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What exactly is a spiral module in terms of projects management methods?

What does it entail? Is it a loosely formed term akin to agile as well (as there are various variants)?

Finally, In which criterion would it be ideal for it's application?

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All I can think of is water in a toilet...which is the most accurate depiction of most projects. –  CaffGeek Dec 28 '11 at 16:40
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2 Answers

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The spiral model was developed by Barry Boehm in the late 80's in order to introduce risk management and iterations for waterfall based projects. It tried to solve the problems they found with the waterfall approach.

The whole concept of iterations was missing from the early versions of waterfall, although it was clearly stated on the second page of the white paper that it wouldn't be successful without doing the steps iteratively. So Boehm tried to come up with a model where the iterations are explicitly in the model.

The other thing which was missing is the risk management. Even in a short iteration, it was important to know about the risks, therefore the spiral model suggested to have a prototyping phase, where prototypes had to be made and a risk analysis based on the prototypes.

The model in a nutshell:

  1. determine objectives - figure out the requirements for the iteration
  2. identify and resolve risks - prototypes and risk analysis
  3. the classical waterfall steps - design, code, integration, test, release
  4. plan the next iteration
  5. goto step 1.

I'm not saying that the model is bad - the risk management is actually a good idea which is unfortunately missing from the new age models -, but it is obsolete. I think a good XP or Scrum based approach with a short risk management session can be a better choice.

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The spiral method is one of the proposed solutions to the problems with the waterfall method. It arranges the steps of the waterfall method in a circle. During the first pass a small amount of the project is developed. As the project progresses each of the steps is revisited. Representing percentage complete as distance from the center of the circle results in a spiral graph.

Another term which may be applied in this case is progressive approximation. Agile practitioners tend to distance themselves from the waterfall methodology and may not approve of the the spiral method.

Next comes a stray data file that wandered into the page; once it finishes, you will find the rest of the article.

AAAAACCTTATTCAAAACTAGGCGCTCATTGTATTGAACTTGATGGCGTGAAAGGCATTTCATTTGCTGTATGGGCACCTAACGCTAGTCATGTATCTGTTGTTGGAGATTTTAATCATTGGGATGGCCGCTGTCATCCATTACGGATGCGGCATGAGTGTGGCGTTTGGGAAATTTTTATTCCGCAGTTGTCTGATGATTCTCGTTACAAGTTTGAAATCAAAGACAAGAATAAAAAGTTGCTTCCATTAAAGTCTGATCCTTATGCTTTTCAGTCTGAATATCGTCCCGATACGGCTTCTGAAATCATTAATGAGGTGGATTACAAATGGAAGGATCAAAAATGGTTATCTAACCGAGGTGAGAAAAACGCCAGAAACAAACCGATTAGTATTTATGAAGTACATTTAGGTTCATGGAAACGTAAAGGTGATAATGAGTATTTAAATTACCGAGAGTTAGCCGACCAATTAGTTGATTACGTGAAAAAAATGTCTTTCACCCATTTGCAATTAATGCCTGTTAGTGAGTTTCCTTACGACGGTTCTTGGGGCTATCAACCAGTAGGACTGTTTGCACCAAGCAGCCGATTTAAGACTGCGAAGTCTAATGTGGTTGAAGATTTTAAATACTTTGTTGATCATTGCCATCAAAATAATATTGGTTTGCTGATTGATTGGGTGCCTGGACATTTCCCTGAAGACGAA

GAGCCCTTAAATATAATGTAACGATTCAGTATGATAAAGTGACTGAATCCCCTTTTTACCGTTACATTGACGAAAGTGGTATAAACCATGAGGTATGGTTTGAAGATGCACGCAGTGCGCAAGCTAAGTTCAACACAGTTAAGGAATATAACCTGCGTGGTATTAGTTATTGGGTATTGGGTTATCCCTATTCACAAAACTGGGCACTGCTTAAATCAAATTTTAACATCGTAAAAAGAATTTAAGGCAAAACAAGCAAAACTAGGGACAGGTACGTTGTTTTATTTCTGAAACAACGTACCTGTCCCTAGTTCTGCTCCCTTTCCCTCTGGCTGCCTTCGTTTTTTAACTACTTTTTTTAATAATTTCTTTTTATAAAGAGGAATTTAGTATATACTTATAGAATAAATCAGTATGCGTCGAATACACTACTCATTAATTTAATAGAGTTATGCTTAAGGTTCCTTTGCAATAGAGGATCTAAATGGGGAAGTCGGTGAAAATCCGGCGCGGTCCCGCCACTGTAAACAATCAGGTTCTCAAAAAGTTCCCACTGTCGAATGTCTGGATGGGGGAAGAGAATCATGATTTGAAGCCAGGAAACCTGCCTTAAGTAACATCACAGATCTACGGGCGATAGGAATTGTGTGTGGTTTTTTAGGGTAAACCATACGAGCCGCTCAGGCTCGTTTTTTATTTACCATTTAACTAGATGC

The spiral method is good for projects which require formal specification, but for which the specifications can not be fully defined in advance of development.

EDIT: What is traditionally understood as a the waterfall methodology was a straw-man methodology presented in a paper which built significantly on that waterfall. The traditional waterfall is only really applicable in cases where there is very little uncertainty in any of the steps and no need to feedback to any prior steps. (Few software projects meet this criteria.) The first improvement was to provide feedback to the previous step. This was then enhanced to allow feedback to any prior step. Finally a prototyping step (iterative approximation) was inserted which was intended to flesh out and develop those components with the most uncertainty (as much as a third of the project).

Compared to the fleshed out waterfall a simple spiral methodology would be a step back. I believe the agile methodology well follows the fleshed out methodology but ends at the prototyping stage. As the prototyping stage includes all the steps of the methodology, this is not so bad. If components are properly picked, value is gained immediately. Stopping a spiral or agile project early may help reduce creeping feature-itis.

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Agile practitioners distance themselves from Waterfall. The spiral method is at least an improvement on that... and not actually that dissimilar to most Agile methods. –  Lunivore Dec 28 '11 at 18:45
    
The first couple of passes through the spiral are typically building prototypes (which might be designed to be throw-away prototypes). After a few prototypes or iterations on prototyping and refining the requirements, system architecture, and design, then the final product is built. –  Thomas Owens Jan 24 '12 at 10:19
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